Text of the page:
Welcome to our blog!  This is where we post the stories and pictures in greater detail than the nuggets on Twitter and Facebook.  Enjoy!  - Alan & Serena

Cartograph Wines Alan & Serena
December 11, 2019 | Cartograph Wines Alan & Serena

Celebrate the Holidays with Cartograph Wines

If you want to order gifts of Cartograph wine for friends, family and clients, now’s the time—and don't forget to stock up for your own holiday celebrations! Whether you have Pinot lovers on your gift list or just need to make sure you have your own stash of the good stuff hidden from Uncle Jack, we've got you covered.

Holiday Recommendations

The holidays are a perfect time to order a gift set or a library magnum. Some of our favorite gift sets this year:

Purely for the colors of the labels: 667 and 777 or Pommard and 115

Celebrate sparkling: 2013 Brut Zero and the 2013 Brut Rosé

And don’t forget one of the most amazing gifts you can give: A Cartograph magnum!

Holiday Shipping

We’re still able to ship all over the country via UPS 2nd-Day Air, and can still do ground shipping to West Coasters. As our holiday gift to you, we’ll cover the difference between ground shipping and 2nd-Day Air on orders of six bottles or more to locations that require faster shipping.

Holiday shipping deadlines:

  • Christmas delivery (arrives by Dec. 24)
    • Ground shipping:
      • Midwest and East Coast: Order by Dec. 14
      • West Coast: Order by Dec. 18
    • 2nd-Day Air: Order by Dec. 18

  • New Year’s delivery (arrives by Dec. 30)
    • Ground shipping:
      • Midwest and East Coast: Order by Dec. 20
      • West Coast: Order by Dec 23
    • 2nd-Day Air: Order by Dec. 26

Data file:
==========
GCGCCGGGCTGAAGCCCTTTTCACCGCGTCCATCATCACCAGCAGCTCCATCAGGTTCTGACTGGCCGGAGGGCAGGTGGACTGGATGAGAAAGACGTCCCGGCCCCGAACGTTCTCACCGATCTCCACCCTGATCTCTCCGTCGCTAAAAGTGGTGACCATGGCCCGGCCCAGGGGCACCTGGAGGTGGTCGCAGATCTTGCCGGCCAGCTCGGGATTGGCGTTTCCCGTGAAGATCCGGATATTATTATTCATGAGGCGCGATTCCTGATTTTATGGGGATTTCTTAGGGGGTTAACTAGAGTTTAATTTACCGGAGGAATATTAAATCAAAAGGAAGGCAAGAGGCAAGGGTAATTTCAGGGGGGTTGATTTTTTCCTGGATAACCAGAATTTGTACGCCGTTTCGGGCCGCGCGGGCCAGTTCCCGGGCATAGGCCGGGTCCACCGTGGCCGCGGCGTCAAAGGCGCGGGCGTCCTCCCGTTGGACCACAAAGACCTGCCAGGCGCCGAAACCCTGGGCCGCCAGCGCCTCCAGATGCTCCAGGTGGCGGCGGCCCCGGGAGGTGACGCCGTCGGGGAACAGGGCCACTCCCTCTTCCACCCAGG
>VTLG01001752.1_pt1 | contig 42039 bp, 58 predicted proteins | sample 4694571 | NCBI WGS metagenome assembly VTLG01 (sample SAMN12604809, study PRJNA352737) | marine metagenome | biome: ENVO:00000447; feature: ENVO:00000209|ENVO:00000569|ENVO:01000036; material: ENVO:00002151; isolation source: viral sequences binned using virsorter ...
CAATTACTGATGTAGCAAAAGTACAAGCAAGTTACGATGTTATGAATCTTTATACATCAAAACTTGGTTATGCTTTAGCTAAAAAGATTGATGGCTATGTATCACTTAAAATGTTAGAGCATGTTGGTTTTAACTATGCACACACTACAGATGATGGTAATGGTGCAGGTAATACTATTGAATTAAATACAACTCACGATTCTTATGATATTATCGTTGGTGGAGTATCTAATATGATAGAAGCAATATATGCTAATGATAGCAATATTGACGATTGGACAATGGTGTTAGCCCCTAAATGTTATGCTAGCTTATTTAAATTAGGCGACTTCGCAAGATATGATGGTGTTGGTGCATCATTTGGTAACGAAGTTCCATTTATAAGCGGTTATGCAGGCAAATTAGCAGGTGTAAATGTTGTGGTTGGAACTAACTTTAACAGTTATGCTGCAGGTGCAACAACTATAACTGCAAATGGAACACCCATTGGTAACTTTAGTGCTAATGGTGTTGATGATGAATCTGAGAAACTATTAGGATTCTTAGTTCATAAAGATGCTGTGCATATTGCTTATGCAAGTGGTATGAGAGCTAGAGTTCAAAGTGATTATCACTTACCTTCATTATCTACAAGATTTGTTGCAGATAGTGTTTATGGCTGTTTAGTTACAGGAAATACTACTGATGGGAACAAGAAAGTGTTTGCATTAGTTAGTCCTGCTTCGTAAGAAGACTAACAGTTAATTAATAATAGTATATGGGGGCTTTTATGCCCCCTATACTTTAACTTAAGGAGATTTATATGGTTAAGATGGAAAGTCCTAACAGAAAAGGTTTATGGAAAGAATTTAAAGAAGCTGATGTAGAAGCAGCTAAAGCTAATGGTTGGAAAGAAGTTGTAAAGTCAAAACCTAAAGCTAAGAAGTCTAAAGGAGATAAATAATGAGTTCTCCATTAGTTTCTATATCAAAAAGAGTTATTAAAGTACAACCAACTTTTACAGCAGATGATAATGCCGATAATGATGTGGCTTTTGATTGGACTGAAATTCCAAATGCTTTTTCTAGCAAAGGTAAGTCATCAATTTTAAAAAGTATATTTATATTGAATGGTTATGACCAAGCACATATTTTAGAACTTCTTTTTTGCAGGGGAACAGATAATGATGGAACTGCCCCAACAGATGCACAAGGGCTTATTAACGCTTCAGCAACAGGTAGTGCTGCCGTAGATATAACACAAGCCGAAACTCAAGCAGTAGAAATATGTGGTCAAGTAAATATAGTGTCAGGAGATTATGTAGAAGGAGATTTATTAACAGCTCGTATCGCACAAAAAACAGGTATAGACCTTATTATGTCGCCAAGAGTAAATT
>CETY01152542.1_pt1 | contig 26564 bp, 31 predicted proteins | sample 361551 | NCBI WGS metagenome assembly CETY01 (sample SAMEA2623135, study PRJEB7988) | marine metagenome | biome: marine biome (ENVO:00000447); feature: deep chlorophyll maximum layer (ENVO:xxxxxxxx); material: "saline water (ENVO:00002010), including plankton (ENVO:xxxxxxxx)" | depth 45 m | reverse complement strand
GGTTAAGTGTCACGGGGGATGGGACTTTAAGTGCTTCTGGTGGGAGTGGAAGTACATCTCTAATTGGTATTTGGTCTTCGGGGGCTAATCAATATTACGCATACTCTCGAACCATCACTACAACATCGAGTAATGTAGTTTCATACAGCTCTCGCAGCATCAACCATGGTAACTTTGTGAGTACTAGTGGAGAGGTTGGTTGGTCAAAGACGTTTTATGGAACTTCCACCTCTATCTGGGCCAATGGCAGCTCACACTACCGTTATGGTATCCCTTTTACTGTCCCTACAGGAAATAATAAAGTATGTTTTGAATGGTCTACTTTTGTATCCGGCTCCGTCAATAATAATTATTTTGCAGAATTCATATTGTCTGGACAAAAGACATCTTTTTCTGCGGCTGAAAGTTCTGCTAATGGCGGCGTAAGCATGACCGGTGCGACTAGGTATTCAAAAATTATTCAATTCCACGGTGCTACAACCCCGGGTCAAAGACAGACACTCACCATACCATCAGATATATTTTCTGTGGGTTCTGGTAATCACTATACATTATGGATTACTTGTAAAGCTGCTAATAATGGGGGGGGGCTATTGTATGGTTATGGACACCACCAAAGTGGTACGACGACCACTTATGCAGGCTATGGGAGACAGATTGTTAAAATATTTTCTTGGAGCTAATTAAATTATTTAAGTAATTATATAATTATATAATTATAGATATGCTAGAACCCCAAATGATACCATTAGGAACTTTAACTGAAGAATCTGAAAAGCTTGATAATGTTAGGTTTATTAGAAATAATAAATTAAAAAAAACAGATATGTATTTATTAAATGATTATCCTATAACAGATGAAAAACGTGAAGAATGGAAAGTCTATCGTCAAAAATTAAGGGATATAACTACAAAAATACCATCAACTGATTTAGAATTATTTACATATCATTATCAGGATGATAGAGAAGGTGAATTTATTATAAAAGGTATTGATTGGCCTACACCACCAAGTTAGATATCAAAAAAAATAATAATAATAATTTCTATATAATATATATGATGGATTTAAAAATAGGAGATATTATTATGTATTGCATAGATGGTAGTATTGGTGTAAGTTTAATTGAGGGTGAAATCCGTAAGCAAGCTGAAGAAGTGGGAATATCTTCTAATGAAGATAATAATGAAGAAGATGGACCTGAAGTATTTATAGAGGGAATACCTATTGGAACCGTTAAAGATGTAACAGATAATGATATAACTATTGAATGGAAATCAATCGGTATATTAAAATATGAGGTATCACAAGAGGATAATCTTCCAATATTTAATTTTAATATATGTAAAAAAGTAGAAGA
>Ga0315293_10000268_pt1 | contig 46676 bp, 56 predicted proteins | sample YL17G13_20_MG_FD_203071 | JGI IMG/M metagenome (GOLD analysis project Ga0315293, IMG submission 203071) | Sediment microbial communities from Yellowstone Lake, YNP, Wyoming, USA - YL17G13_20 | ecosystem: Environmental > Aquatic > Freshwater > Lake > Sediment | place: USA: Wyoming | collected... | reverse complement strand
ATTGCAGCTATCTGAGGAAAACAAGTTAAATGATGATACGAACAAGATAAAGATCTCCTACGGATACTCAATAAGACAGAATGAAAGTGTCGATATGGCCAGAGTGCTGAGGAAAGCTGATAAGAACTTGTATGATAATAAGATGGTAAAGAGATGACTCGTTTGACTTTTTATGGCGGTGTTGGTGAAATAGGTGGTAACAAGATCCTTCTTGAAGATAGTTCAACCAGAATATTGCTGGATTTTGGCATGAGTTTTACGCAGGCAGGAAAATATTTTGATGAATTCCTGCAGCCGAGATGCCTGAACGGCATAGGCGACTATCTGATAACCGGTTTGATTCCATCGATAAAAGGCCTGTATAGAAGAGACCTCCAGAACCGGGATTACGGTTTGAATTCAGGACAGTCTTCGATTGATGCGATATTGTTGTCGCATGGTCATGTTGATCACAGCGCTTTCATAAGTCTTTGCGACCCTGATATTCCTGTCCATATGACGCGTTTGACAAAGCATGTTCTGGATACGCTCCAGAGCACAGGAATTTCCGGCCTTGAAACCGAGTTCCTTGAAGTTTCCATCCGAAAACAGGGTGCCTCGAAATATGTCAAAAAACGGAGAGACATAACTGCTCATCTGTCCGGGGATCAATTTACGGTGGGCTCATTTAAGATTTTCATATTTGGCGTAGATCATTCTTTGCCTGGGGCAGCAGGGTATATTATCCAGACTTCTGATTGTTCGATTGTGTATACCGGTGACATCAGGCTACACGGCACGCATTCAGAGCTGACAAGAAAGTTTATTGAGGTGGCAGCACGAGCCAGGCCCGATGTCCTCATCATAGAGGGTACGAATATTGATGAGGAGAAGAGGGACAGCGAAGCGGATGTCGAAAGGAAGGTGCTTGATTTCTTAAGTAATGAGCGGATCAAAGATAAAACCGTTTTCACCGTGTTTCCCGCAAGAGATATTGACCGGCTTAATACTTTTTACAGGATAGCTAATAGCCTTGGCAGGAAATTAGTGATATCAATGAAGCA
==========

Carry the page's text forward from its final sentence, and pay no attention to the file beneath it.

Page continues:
Time Posted: Dec 11, 2019 at 10:08 AM Permalink to Celebrate the Holidays with Cartograph Wines Permalink
Cartograph Wines Alan & Serena
December 10, 2019 | Cartograph Wines Alan & Serena

2019: A Year in Review

As we look back on 2019, we wanted to share some of our favorite moments of each month. Every season brings its annual tasks, but every year they’re slightly different. Here are some of our fondest memories from 2019.


Think January is the dead of winter and there’s not much going on? In reality, there’s a lot of work going on behind the scenes to make sure the Rosé and white wines are all cleaned up and ready to bottle. It’s our last chance to make sure we’re setting up each wine for a successful life in the bottle.


Brut Rosé for Valentine’s Day! We needed an excuse to open the Brut Rosé, and this seemed like a good occasion.


The Cartograph Estate vineyard received its sustainable certification!


Budbreak!!! We love budbreak, because it sets the markers for our harvest timetable and kicks off the excitement of the growing season. It’s a time of pure optimism. At this time of year, the vines hadn’t suffered any slights like a late rain or long heat spell, so we could look ahead and dream of an ideal growing season.


We greeted spring by planting veggies and cleaning up the vineyard to get it ready to support the new vines.


Spending as much time as possible at the outdoor office.


Every couple of years, we showcase Cartograph at a tasting venue outside of Sonoma County. This year, we had the pleasure of returning to the International Pinot Noir Festival (IPNC) in McMinnville, Ore., with our 2016 Cartograph Estate Pinot Noir.


This year, we were twiddling our thumbs during most of August, when we’d normally be driving all over Sonoma and Mendocino counties sugar sampling and getting everything ready for harvest. We discovered it’s just as stressful to wait around not doing those tasks as it is to be buried by them. Who knew?


The frenetic of energy of harvest means you have to fire on all cylinders to make sure everything gets done. This year was crazy, with five days straight of all the Pinot fruit coming in.